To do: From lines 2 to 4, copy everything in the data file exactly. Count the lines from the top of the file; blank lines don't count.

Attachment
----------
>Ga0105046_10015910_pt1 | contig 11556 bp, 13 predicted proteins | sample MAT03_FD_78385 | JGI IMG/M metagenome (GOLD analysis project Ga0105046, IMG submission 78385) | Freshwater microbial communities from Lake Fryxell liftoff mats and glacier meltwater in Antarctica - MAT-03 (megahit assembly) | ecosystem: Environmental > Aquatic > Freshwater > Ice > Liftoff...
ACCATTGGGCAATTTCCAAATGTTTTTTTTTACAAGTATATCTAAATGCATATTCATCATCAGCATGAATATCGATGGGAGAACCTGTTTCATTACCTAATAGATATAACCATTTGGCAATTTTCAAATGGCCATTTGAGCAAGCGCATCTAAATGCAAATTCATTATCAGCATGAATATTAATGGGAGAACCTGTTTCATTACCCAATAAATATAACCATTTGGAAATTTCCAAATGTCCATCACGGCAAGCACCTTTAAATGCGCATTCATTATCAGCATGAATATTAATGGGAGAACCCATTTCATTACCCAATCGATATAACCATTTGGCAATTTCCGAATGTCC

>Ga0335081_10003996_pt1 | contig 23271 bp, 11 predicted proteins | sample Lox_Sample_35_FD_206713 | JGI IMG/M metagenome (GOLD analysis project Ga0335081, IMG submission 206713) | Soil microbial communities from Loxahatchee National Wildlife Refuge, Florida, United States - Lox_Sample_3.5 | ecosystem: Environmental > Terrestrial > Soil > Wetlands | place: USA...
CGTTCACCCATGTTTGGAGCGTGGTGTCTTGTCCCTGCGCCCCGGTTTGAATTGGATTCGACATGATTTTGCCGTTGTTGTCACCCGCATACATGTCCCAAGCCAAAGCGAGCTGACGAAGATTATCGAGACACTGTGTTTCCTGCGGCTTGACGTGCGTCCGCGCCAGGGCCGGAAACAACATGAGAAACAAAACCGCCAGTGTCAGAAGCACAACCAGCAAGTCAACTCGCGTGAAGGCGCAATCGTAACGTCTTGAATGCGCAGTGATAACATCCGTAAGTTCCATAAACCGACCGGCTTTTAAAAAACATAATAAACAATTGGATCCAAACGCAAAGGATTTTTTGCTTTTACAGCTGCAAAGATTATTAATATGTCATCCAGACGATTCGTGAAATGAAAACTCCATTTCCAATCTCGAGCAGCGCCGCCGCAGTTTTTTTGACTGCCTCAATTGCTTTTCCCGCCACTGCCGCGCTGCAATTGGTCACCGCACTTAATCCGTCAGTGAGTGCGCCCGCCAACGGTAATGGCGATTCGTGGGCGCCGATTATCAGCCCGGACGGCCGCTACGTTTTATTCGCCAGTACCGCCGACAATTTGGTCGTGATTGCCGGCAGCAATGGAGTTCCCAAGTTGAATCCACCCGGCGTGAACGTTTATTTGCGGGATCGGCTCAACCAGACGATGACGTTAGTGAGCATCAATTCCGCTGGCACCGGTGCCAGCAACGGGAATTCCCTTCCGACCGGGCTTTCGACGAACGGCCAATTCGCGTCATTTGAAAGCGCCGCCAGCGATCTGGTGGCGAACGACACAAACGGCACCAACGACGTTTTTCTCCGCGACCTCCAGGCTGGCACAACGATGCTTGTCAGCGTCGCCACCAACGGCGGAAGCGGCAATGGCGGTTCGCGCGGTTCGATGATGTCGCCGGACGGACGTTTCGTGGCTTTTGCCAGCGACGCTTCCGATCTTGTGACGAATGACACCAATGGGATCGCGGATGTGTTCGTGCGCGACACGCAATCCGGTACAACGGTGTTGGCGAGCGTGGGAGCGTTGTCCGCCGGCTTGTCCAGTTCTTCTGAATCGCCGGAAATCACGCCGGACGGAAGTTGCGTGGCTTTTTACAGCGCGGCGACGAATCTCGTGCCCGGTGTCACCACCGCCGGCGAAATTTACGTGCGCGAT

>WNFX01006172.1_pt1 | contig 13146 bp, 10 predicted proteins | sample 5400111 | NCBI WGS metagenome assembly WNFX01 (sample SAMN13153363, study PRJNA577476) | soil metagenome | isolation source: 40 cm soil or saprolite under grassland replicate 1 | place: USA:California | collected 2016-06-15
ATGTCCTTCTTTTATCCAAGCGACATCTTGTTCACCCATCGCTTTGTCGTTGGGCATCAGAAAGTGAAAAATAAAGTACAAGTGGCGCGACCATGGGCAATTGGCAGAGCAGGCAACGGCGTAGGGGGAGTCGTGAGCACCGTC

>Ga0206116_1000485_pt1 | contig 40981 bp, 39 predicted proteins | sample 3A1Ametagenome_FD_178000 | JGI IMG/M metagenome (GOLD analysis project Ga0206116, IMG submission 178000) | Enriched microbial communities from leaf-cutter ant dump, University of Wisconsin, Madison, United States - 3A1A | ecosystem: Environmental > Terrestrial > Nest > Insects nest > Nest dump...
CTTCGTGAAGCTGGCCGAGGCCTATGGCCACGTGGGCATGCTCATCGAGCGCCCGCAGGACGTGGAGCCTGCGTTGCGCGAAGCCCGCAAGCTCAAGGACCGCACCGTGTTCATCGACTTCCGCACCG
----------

ACCATTGGGCAATTTCCAAATGTTTTTTTTTACAAGTATATCTAAATGCATATTCATCATCAGCATGAATATCGATGGGAGAACCTGTTTCATTACCTAATAGATATAACCATTTGGCAATTTTCAAATGGCCATTTGAGCAAGCGCATCTAAATGCAAATTCATTATCAGCATGAATATTAATGGGAGAACCTGTTTCATTACCCAATAAATATAACCATTTGGAAATTTCCAAATGTCCATCACGGCAAGCACCTTTAAATGCGCATTCATTATCAGCATGAATATTAATGGGAGAACCCATTTCATTACCCAATCGATATAACCATTTGGCAATTTCCGAATGTCC

>Ga0335081_10003996_pt1 | contig 23271 bp, 11 predicted proteins | sample Lox_Sample_35_FD_206713 | JGI IMG/M metagenome (GOLD analysis project Ga0335081, IMG submission 206713) | Soil microbial communities from Loxahatchee National Wildlife Refuge, Florida, United States - Lox_Sample_3.5 | ecosystem: Environmental > Terrestrial > Soil > Wetlands | place: USA...
CGTTCACCCATGTTTGGAGCGTGGTGTCTTGTCCCTGCGCCCCGGTTTGAATTGGATTCGACATGATTTTGCCGTTGTTGTCACCCGCATACATGTCCCAAGCCAAAGCGAGCTGACGAAGATTATCGAGACACTGTGTTTCCTGCGGCTTGACGTGCGTCCGCGCCAGGGCCGGAAACAACATGAGAAACAAAACCGCCAGTGTCAGAAGCACAACCAGCAAGTCAACTCGCGTGAAGGCGCAATCGTAACGTCTTGAATGCGCAGTGATAACATCCGTAAGTTCCATAAACCGACCGGCTTTTAAAAAACATAATAAACAATTGGATCCAAACGCAAAGGATTTTTTGCTTTTACAGCTGCAAAGATTATTAATATGTCATCCAGACGATTCGTGAAATGAAAACTCCATTTCCAATCTCGAGCAGCGCCGCCGCAGTTTTTTTGACTGCCTCAATTGCTTTTCCCGCCACTGCCGCGCTGCAATTGGTCACCGCACTTAATCCGTCAGTGAGTGCGCCCGCCAACGGTAATGGCGATTCGTGGGCGCCGATTATCAGCCCGGACGGCCGCTACGTTTTATTCGCCAGTACCGCCGACAATTTGGTCGTGATTGCCGGCAGCAATGGAGTTCCCAAGTTGAATCCACCCGGCGTGAACGTTTATTTGCGGGATCGGCTCAACCAGACGATGACGTTAGTGAGCATCAATTCCGCTGGCACCGGTGCCAGCAACGGGAATTCCCTTCCGACCGGGCTTTCGACGAACGGCCAATTCGCGTCATTTGAAAGCGCCGCCAGCGATCTGGTGGCGAACGACACAAACGGCACCAACGACGTTTTTCTCCGCGACCTCCAGGCTGGCACAACGATGCTTGTCAGCGTCGCCACCAACGGCGGAAGCGGCAATGGCGGTTCGCGCGGTTCGATGATGTCGCCGGACGGACGTTTCGTGGCTTTTGCCAGCGACGCTTCCGATCTTGTGACGAATGACACCAATGGGATCGCGGATGTGTTCGTGCGCGACACGCAATCCGGTACAACGGTGTTGGCGAGCGTGGGAGCGTTGTCCGCCGGCTTGTCCAGTTCTTCTGAATCGCCGGAAATCACGCCGGACGGAAGTTGCGTGGCTTTTTACAGCGCGGCGACGAATCTCGTGCCCGGTGTCACCACCGCCGGCGAAATTTACGTGCGCGAT